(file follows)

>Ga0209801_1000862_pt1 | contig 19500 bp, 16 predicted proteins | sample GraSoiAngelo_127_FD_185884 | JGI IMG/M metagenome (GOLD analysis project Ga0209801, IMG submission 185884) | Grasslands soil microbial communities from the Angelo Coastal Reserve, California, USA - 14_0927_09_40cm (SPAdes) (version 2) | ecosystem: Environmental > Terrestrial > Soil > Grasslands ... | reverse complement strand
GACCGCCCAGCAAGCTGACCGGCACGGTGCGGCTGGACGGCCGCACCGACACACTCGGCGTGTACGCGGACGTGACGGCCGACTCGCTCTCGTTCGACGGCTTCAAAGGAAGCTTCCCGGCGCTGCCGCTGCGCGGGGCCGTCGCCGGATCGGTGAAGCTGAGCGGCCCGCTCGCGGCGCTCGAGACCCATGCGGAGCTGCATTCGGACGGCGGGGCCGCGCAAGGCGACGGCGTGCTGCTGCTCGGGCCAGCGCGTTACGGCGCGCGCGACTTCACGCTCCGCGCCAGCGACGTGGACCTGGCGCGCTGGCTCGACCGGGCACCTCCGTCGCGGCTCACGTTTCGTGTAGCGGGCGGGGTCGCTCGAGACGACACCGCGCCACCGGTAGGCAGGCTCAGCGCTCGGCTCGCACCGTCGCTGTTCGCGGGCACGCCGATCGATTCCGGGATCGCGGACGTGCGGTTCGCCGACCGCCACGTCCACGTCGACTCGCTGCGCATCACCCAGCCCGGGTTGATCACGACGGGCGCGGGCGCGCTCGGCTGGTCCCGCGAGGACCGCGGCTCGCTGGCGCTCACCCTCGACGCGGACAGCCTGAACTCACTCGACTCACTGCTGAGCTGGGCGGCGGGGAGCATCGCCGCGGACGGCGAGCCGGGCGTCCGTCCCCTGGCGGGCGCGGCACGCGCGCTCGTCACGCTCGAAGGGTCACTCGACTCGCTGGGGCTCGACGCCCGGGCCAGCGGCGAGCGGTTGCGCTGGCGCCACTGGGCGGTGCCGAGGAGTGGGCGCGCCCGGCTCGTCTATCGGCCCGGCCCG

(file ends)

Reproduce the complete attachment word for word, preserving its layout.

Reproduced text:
>Ga0209801_1000862_pt1 | contig 19500 bp, 16 predicted proteins | sample GraSoiAngelo_127_FD_185884 | JGI IMG/M metagenome (GOLD analysis project Ga0209801, IMG submission 185884) | Grasslands soil microbial communities from the Angelo Coastal Reserve, California, USA - 14_0927_09_40cm (SPAdes) (version 2) | ecosystem: Environmental > Terrestrial > Soil > Grasslands ... | reverse complement strand
GACCGCCCAGCAAGCTGACCGGCACGGTGCGGCTGGACGGCCGCACCGACACACTCGGCGTGTACGCGGACGTGACGGCCGACTCGCTCTCGTTCGACGGCTTCAAAGGAAGCTTCCCGGCGCTGCCGCTGCGCGGGGCCGTCGCCGGATCGGTGAAGCTGAGCGGCCCGCTCGCGGCGCTCGAGACCCATGCGGAGCTGCATTCGGACGGCGGGGCCGCGCAAGGCGACGGCGTGCTGCTGCTCGGGCCAGCGCGTTACGGCGCGCGCGACTTCACGCTCCGCGCCAGCGACGTGGACCTGGCGCGCTGGCTCGACCGGGCACCTCCGTCGCGGCTCACGTTTCGTGTAGCGGGCGGGGTCGCTCGAGACGACACCGCGCCACCGGTAGGCAGGCTCAGCGCTCGGCTCGCACCGTCGCTGTTCGCGGGCACGCCGATCGATTCCGGGATCGCGGACGTGCGGTTCGCCGACCGCCACGTCCACGTCGACTCGCTGCGCATCACCCAGCCCGGGTTGATCACGACGGGCGCGGGCGCGCTCGGCTGGTCCCGCGAGGACCGCGGCTCGCTGGCGCTCACCCTCGACGCGGACAGCCTGAACTCACTCGACTCACTGCTGAGCTGGGCGGCGGGGAGCATCGCCGCGGACGGCGAGCCGGGCGTCCGTCCCCTGGCGGGCGCGGCACGCGCGCTCGTCACGCTCGAAGGGTCACTCGACTCGCTGGGGCTCGACGCCCGGGCCAGCGGCGAGCGGTTGCGCTGGCGCCACTGGGCGGTGCCGAGGAGTGGGCGCGCCCGGCTCGTCTATCGGCCCGGCCCG